• Video

What Makes a Contract Enforceable?

Professor Todd Zywicki outlines the basic factors that make a contract enforceable. All parties must show that they intended to be legally bound by the contract, according to the assumptions of an ordinary reasonable person. Professor Zywicki then summarizes the two factors required for a legal contract - “consideration” and “offer and acceptance.” https://youtube.com/watch?v=_bjcnvJouBg


The touchstone for whether or not something is a contract, is whether the parties manifest an intent to be legally bound. Now, every word of that sentence is important. Why do we say manifest? Because it turns out the way the common law is developed, it doesn't matter what your subjective intent was as to whether or not you intended to enter into a contract. What matters is whether a reasonable person, a third party would think that you manifested or exhibited an intent to be legally bound to a contract. And so sometimes you have people who think that they haven't entered a contract, but they found out they are. You can't say “I promise,” and then put your fingers behind your back and say that your fingers are crossed and I didn't really mean it. What matters is you will be held to a contract if you manifest an intent to be legally bound. And you will not have an enforceable contract, even if you believe you had one, but a reasonable person would not think that an intention had been manifested to be legally bound. How do we determine then what is a legal contract? Traditionally, there are two variables that we look at to determine whether you've manifested an intent to be legally bound from the perspective of a reasonable person. The first idea is something called a “consideration,” which is a funny word, but basically a consideration is do the parties induce each other to enter into a legally binding contract. And so what we expect is that I will provide some sort of value to you, roughly put, and you will provide some sort of value to me. Now that value could be goods or that value could be reciprocal promises. You promise to come paint my house six months from now. I promise to pay you after you do that. And so it's an exchange of promises that are of value and that you think that that's what the parties are doing. The second idea after a consideration is something called “offer and acceptance.” And this is basically the idea that the contract specifies what each of the parties obligations are going to be and that they agree to those obligations. So it specifies exactly what the value is that each party is going to give to each other in a sufficient detail to believe that what? That the parties have manifested an intent to be bound. And so that's the way we channel a contract. As you move out from the core, easy cases, you start to get to other ideas, like a concept called promissory estoppel, where parties might reasonably detrimentally rely on somebody's promise, but you don't really have a consideration and an offer and acceptance. And that's where you start getting some of the edge cases as to whether or not those are enforceable contracts or not.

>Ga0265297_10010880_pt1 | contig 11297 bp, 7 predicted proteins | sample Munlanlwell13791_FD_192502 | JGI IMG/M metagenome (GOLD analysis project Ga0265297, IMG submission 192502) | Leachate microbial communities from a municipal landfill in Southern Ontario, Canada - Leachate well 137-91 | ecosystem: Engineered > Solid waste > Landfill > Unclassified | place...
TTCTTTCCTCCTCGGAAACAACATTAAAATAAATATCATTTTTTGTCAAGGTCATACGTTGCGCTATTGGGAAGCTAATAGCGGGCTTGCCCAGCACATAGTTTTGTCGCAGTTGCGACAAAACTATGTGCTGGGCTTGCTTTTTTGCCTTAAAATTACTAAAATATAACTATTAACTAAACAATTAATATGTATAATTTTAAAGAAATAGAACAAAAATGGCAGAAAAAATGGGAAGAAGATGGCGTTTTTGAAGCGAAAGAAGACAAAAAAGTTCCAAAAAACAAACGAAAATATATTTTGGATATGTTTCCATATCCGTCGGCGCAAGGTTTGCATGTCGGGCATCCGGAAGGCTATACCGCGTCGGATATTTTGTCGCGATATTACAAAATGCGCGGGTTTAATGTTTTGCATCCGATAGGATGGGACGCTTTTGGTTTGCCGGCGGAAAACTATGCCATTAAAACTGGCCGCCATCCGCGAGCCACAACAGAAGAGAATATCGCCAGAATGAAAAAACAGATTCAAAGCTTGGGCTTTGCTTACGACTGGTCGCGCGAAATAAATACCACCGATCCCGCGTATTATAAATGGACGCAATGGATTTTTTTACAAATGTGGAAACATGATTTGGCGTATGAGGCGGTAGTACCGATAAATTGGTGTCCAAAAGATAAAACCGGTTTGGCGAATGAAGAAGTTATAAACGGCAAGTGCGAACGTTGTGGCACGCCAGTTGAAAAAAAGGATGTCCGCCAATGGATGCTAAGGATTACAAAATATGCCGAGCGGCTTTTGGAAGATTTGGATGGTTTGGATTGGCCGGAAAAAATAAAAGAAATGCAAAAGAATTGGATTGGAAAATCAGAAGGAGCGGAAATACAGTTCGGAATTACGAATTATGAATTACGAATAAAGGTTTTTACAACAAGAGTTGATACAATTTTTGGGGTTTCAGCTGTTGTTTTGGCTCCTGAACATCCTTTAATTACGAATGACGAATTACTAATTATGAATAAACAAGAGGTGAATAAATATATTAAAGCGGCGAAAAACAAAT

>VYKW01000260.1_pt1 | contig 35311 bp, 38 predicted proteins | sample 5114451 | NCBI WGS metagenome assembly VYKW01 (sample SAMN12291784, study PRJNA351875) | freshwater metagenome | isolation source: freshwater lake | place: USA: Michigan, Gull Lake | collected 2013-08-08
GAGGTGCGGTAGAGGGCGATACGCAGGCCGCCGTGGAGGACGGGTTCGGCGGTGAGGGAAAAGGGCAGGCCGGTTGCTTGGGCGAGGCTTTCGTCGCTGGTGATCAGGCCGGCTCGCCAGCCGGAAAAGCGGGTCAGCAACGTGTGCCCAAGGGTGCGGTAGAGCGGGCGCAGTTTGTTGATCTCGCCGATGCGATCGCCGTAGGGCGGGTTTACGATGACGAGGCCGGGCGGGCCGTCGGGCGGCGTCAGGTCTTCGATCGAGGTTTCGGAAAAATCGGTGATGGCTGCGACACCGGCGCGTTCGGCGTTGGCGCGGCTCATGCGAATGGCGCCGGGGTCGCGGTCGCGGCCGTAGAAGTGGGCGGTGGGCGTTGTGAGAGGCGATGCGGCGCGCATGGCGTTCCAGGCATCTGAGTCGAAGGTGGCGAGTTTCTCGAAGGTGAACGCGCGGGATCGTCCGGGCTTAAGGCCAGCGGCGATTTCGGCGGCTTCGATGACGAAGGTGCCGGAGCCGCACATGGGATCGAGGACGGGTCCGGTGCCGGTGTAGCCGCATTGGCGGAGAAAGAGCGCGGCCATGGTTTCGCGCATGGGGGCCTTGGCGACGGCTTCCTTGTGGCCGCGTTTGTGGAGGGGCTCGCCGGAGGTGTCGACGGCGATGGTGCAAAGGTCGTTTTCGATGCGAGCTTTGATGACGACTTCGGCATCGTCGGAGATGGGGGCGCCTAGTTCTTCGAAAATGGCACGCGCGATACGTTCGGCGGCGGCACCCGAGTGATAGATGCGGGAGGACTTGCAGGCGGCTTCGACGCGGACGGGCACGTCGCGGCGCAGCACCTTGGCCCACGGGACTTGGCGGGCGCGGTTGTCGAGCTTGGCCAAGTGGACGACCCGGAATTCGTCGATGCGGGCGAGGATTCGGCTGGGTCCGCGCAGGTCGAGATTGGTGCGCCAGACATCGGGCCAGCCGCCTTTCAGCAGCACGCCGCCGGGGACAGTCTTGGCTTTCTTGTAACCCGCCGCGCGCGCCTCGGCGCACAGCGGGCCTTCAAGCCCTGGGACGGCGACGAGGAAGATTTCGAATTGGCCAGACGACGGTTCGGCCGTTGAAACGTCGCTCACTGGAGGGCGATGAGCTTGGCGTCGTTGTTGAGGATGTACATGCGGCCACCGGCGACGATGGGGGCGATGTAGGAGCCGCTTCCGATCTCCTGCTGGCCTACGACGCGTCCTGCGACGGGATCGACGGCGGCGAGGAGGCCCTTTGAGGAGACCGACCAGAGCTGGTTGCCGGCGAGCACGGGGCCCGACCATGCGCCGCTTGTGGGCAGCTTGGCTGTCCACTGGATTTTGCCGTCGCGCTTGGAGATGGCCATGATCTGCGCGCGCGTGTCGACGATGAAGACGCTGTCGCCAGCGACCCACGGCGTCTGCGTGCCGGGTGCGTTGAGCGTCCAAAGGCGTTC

Related Content